For example the idea that outsourcing may damage US industry/ skills and employment is completely absent as is concern with the influence of special interest (of which they are certainly one). Line workers also don't get a single mention.

Try the following quotes from the book:

P196 “Do we have people who know how to source? Do we have people who can run a supply chain that extends worldwide?”

P197 “The short and medium term milestones were to develop programs to move to low-cost manufacturing locations .”

P247 “We also had a program to promote sales of high tech globally, using China as a low cost supply base.”

P223 “You must continue to involve our lobbyist group to show congressional leaders the advantages of the product and dispel some of the current misconceptions.”

P250 “Or maybe you wanted to shut down a plant this year and transfer production to a lower cost country.”

Etc. etc. It's all in line with Jack Welch's 70/70/70 rule (70% of research and development should be outsourced, 70% of that should be outsourced offshore, 70% should be outsourced overseas and sent to India) = A tragedy of the commons, where the Commons is the non-shareholder/non-top executive part of the U.S.A. ( )
  Miro | Jan 31, 2015 |
Desde Leader Summaries recomendamos la lectura del libro La clave de los negocios está en la ejecución, de Ram Charan y Larry Bossidy.
Las personas interesadas en las siguientes temáticas lo encontrarán práctico y útil: liderazgo, estrategia y modelos de negocio, características de un buen líder.
En el siguiente enlace tienes el resumen del libro La clave de los negocios está en la ejecución, Por qué la diferencia entre una empresa normal y otra extraordinaria está en la ejecución, en hacer las cosas cuando hay que hacerlas: La clave de los negocios está en la ejecución ( )
  LeaderSummaries | Dec 28, 2014 |
Execution is "the missing link between aspirations and results," and as such, making it happen is the business leader's most important job. While failure in today's business environment is often attributed to other causes, Bossidy and Charan argue that the biggest obstacle to success is the absence of execution. They point out that without execution, breakthrough thinking on managing change breaks down, and they emphasize the fact that execution is a discipline to learn, not merely the tactical side of business.
 

» Aggiungi altri autori (4 potenziali)

Nome dell'autoreRuoloTipo di autoreOpera?Stato
Larry Bossidyautore primariotutte le edizionicalcolato
Charan, RamAutoreautore principaletutte le edizioniconfermato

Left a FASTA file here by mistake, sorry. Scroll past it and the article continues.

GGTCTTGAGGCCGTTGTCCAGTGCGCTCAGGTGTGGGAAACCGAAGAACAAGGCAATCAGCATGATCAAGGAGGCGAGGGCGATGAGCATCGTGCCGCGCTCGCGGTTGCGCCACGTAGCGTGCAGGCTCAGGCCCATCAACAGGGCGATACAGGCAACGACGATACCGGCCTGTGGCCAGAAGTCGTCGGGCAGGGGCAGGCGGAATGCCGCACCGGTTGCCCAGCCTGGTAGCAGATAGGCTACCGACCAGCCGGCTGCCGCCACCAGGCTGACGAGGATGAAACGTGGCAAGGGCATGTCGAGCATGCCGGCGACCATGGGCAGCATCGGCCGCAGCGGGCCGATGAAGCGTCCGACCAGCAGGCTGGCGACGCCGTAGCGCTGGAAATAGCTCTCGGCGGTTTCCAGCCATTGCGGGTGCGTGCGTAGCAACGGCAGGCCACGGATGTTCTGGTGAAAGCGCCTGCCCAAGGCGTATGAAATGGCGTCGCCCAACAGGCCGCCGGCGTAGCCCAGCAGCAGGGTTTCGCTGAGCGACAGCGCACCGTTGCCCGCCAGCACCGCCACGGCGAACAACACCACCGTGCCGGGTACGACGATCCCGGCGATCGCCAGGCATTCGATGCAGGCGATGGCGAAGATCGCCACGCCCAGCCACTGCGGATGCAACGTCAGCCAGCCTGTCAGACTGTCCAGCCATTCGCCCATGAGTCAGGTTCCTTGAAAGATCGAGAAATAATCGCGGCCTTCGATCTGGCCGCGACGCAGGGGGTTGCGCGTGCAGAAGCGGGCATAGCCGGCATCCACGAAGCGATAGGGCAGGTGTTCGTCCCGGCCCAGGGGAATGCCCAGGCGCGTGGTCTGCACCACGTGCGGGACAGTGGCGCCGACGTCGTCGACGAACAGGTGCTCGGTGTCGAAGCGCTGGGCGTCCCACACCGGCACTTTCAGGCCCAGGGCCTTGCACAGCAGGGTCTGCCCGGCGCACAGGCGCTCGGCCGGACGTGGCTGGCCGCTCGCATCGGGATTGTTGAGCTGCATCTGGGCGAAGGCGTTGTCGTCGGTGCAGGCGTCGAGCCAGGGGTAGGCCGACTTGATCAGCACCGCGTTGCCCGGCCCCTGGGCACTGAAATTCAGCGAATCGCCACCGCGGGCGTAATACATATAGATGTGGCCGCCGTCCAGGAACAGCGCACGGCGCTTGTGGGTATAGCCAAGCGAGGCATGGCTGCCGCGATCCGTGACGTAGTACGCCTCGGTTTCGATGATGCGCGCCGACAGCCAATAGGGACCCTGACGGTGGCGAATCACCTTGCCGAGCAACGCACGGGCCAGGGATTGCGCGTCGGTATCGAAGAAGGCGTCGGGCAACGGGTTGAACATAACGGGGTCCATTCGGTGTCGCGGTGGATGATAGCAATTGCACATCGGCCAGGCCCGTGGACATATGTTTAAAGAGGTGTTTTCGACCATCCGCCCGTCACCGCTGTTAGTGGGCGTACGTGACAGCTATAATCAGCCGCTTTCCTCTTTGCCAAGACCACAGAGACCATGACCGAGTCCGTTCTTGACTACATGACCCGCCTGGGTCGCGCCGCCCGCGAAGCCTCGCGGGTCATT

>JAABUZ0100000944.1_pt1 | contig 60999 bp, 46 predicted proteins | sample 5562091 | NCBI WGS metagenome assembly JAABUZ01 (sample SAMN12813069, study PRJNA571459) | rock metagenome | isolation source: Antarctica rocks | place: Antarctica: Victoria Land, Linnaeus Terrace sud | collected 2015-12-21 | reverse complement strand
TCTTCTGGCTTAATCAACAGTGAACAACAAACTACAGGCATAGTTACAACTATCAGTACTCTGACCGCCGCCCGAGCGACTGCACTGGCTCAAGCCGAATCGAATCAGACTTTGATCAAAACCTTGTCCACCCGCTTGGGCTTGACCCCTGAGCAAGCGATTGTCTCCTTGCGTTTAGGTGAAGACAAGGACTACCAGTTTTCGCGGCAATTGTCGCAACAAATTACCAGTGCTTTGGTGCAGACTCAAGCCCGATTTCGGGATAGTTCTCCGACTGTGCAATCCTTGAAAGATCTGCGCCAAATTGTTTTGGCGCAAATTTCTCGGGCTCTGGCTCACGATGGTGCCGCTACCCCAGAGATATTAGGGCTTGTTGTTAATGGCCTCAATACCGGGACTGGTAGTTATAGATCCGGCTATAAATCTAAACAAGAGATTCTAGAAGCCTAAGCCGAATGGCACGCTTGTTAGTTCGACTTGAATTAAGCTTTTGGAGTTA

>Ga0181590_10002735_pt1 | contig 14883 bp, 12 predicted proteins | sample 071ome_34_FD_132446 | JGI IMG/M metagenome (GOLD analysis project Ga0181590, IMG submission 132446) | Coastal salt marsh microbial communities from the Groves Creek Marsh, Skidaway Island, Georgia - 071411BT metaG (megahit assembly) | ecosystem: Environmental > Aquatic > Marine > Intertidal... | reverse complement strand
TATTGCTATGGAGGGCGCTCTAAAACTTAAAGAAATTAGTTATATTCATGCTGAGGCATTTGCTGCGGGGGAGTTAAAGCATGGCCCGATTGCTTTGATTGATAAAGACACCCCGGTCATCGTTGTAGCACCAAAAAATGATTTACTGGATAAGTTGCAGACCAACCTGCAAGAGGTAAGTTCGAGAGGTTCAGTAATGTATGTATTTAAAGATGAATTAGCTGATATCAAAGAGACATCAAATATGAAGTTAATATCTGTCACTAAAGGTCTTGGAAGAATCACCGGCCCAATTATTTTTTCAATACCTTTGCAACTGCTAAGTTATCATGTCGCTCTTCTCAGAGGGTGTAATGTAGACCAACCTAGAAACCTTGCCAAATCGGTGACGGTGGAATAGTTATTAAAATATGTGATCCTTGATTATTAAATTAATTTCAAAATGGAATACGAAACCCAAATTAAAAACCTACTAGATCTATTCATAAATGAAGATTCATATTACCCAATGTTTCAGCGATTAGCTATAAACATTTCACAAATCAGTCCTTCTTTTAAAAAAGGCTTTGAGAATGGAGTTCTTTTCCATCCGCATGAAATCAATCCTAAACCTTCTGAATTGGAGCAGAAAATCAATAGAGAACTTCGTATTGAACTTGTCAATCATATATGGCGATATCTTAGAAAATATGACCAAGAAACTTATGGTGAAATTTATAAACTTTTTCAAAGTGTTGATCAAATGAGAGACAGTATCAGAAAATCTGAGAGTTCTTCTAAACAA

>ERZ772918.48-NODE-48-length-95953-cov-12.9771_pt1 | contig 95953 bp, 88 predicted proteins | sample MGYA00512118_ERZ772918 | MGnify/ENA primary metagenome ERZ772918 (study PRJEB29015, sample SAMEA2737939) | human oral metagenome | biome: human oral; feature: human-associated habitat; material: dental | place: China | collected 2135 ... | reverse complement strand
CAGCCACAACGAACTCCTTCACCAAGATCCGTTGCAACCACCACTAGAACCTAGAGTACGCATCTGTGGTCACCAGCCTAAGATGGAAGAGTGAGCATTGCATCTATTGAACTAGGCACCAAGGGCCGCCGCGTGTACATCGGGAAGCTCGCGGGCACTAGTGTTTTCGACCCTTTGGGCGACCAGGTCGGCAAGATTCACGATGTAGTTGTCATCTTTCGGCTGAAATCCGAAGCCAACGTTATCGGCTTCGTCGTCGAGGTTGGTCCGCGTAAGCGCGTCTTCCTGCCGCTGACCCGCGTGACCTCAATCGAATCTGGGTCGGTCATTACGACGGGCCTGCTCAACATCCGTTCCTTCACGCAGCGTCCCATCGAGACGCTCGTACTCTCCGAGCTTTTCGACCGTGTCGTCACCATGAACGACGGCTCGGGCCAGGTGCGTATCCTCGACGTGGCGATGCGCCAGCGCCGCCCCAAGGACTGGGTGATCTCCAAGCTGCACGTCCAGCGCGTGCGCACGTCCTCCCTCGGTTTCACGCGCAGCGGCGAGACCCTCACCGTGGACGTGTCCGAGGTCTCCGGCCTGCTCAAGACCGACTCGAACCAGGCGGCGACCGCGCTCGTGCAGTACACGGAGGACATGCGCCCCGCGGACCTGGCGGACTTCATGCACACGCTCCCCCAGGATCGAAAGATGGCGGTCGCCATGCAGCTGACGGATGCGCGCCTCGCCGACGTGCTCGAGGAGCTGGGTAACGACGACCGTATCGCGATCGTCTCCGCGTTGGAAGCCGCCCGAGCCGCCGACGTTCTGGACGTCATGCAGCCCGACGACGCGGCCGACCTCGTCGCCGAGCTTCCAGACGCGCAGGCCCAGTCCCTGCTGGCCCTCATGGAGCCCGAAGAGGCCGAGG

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The book that shows how to get the job done and deliver results . . . whether you're running an entire company or in your first management job Larry Bossidy is one of the world's most acclaimed CEOs, a man with few peers who has a track record for delivering results. Ram Charan is a legendary advisor to senior executives and boards of directors, a man with unparalleled insight into why some companies are successful and others are not. Together they've pooled their knowledge and experience into the one book on how to close the gap between results promised and results delivered that people in business need today. After a long, stellar career with General Electric, Larry Bossidy transformed AlliedSignal into one of the world's most admired companies and was named CEO of the year in 1998 by Chief Executive magazine. Accomplishments such as 31 consecutive quarters of earnings-per-share growth of 13 percent or more didn't just happen; they resulted from the consistent practice of the discipline of execution: understanding how to link together people, strategy, and operations, the three core processes of every business. Leading these processes is the real job of running a business, not formulating a "vision" and leaving the work of carrying it out to others. Bossidy and Charan show the importance of being deeply and passionately engaged in an organization and why robust dialogues about people, strategy, and operations result in a business based on intellectual honesty and realism. The leader's most important job--selecting and appraising people--is one that should never be delegated. As a CEO, Larry Bossidy personally makes the calls to check references for key hires. Why? With the right people in the right jobs, there's a leadership gene pool that conceives and selects strategies that can be executed. People then work together to create a strategy building block by building block, a strategy in sync with the realities of the marketplace, the economy, and the competition. Once the right people and strategy are in place, they are then linked to an operating process that results in the implementation of specific programs and actions and that assigns accountability. This kind of effective operating process goes way beyond the typical budget exercise that looks into a rearview mirror to set its goals. It puts reality behind the numbers and is where the rubber meets the road. Putting an execution culture in place is hard, but losing it is easy. In July 2001 Larry Bossidy was asked by the board of directors of Honeywell International (it had merged with AlliedSignal) to return and get the company back on track. He's been putting the ideas he writes about in Execution to work in real time.